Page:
@Correct Color , we met with a Roland rep today and found out some good news. Their units can re-register a print after it's been laminated and run as a cut-only job. This was great news in case we ever did have the need to laminate before cutting!
 

pippip

Well-known member
If they couldn't do that then nobody would buy one.

Print and cut units are primarily bought by those who just don't have the room. Yes it's handy to be able to just print and then cut a job without removing it from the machine. To me that means nothing really. It's so simple to load onto a separate cutter, we're talking seconds. There are occasions where you're best to leave your printed job a few hours before cutting anyway, vinyl tends to shrink and if you're printing with bleed and immediately cutting into the ink you can get excess curl in the finished product around the edges. On smaller decals/labels or cut vinyl work this can be a problem.

We entered the large format market two years ago. At the time I went and looked at the Roland and Mimaki. I was just about to pull the trigger on the Mimaki when I was introduced to an Epson rep. Ended up with the Epson 40600, never regretted it. In the end I got the 64" Epson (comes with takeup reel and LED lights as standard), a 64"cutter, 64" laminator and Rip for less than either the 54" Roland or 54" Mimiaki with no extras. Roland had just ditched the Epson printheads they used to use for their own and from the reviews I was reading at the time it was not a great success so I never regretted that for sure. I also felt I was really paying a premium for the Roland brand. Compared to the Epson the Roland came across as flimsy, Mimaki seemed a bit more robust.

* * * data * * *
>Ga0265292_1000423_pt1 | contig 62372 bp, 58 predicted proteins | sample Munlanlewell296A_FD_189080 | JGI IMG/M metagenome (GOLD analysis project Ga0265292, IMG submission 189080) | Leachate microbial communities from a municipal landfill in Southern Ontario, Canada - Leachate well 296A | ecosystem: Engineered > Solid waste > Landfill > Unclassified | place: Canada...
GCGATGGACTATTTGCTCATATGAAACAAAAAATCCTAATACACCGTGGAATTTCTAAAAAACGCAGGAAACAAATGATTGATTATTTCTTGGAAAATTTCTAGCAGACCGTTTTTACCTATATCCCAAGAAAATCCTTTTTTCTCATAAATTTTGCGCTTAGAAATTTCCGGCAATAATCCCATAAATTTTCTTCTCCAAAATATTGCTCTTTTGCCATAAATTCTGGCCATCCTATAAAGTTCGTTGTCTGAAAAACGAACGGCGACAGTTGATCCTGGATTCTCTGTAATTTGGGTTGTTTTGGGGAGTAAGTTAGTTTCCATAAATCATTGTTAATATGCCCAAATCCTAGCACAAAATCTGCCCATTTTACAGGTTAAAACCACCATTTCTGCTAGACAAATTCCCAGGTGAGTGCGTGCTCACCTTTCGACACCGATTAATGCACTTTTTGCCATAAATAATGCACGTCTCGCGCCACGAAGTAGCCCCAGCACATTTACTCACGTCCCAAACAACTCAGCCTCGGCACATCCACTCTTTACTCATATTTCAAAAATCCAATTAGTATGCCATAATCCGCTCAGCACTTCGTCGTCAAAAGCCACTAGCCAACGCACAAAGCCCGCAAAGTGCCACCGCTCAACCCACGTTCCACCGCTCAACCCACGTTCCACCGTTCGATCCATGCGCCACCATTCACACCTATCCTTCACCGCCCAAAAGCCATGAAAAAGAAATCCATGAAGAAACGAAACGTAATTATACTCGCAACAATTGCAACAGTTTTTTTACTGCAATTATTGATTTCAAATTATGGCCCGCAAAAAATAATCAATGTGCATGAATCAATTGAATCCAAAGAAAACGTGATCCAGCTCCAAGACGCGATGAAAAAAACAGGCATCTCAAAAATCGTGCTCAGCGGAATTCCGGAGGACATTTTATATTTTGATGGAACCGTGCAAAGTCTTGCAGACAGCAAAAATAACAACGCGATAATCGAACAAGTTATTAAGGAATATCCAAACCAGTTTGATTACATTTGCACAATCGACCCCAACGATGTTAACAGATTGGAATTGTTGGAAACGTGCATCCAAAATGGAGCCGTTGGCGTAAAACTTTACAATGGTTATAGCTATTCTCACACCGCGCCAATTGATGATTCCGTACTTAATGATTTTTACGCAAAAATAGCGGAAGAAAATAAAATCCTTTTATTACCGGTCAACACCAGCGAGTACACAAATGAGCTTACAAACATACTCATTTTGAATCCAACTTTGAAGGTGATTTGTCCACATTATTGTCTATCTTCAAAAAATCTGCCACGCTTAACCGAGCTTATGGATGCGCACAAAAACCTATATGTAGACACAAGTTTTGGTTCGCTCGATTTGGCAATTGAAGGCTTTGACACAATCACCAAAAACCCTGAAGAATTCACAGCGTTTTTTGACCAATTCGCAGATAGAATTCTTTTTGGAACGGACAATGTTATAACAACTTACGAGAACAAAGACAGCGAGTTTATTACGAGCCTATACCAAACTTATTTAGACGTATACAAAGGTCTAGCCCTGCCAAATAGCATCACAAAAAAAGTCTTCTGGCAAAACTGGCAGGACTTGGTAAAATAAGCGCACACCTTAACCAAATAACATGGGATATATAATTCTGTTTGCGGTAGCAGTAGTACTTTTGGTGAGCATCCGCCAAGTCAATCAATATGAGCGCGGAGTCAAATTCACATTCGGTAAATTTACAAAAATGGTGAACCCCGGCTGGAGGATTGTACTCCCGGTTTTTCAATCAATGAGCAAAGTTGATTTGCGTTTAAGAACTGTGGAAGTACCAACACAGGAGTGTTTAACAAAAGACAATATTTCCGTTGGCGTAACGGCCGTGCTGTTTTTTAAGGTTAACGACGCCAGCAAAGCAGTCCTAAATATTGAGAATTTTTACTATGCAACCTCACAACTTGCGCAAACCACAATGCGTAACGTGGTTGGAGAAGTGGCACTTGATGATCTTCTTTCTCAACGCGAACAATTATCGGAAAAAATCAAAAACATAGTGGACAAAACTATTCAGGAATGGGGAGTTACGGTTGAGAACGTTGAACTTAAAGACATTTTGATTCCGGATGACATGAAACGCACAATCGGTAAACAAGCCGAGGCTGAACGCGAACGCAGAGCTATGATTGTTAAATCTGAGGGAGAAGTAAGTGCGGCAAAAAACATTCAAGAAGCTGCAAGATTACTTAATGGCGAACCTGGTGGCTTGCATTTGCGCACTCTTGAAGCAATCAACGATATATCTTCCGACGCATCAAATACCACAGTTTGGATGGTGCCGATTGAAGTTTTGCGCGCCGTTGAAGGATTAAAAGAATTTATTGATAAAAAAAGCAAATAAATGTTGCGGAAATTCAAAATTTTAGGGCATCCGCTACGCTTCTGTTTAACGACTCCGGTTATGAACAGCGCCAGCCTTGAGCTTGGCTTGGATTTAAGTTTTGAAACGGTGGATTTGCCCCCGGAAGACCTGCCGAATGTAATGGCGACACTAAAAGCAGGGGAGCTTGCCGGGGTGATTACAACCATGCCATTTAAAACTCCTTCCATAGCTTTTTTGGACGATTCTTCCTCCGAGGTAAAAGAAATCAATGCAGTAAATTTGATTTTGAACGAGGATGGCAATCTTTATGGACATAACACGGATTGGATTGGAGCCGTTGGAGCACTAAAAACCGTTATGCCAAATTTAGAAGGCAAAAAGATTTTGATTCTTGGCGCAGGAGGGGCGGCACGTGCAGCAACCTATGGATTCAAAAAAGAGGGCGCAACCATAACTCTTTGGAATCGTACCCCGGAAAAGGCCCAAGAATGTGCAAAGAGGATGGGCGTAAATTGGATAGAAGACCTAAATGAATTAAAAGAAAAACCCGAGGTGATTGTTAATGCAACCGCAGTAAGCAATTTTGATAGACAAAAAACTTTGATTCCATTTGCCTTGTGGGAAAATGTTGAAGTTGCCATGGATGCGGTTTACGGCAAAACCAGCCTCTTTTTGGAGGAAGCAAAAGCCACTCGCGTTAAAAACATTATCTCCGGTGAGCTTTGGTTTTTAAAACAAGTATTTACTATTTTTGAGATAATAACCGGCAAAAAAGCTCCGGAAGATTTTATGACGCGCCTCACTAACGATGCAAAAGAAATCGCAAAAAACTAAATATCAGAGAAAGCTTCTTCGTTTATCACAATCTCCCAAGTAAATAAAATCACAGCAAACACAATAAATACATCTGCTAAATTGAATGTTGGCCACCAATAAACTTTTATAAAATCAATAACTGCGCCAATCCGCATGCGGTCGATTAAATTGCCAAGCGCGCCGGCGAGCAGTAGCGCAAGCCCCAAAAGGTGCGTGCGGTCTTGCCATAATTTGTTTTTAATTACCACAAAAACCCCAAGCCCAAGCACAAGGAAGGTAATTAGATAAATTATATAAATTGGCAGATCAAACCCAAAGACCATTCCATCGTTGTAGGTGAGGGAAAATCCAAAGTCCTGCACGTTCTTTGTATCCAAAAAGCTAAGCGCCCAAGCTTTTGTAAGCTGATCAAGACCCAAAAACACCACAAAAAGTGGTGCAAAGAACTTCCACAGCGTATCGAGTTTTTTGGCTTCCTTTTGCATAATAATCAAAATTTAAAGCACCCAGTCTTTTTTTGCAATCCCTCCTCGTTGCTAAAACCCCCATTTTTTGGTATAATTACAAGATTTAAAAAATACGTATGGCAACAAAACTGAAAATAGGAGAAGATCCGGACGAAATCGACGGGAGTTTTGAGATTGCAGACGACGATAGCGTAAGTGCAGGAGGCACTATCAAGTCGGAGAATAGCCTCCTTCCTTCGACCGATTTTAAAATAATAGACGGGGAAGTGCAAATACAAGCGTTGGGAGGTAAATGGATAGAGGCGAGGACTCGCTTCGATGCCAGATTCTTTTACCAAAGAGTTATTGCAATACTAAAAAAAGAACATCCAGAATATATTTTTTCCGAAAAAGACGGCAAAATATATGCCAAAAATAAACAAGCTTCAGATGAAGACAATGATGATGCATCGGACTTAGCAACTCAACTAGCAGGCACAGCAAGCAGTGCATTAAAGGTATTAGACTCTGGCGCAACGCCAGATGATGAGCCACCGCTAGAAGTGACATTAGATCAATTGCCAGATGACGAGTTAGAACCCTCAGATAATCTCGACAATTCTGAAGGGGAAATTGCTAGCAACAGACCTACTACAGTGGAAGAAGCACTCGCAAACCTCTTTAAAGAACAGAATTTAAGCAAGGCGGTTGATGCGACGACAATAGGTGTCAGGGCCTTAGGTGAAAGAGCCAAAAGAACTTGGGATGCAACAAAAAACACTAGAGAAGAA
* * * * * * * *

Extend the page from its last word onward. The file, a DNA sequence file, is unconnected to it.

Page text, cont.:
Separate machines has a lot of advantages.
Speed - You can run the two at the same time so double the production.
Cost - In our case as mentioned it was just cheaper
Downtime - If your all in one goes down you've completely out of action. Separate machines just gives more fall back options.
Cutting - If you ever do get into the plain vinyl cutting youre gonna waste more time not being able to print.
 
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Correct Color

Well-known member
@Correct Color , we met with a Roland rep today and found out some good news. Their units can re-register a print after it's been laminated and run as a cut-only job. This was great news in case we ever did have the need to laminate before cutting!
That's fine, but the point is that by the time you've taken it off the machine to laminate it, you're going to have to reload it on something. Not having to reload at all and space-savings are the only reasons to even consider a print-and-cut machine.

The down-side is that you're committing yourself to using a machine that costs much-much-much more than a stand-alone cutter to do a cutter's job. And you won't be able to bill it at a printer's rate while you do that.


Mike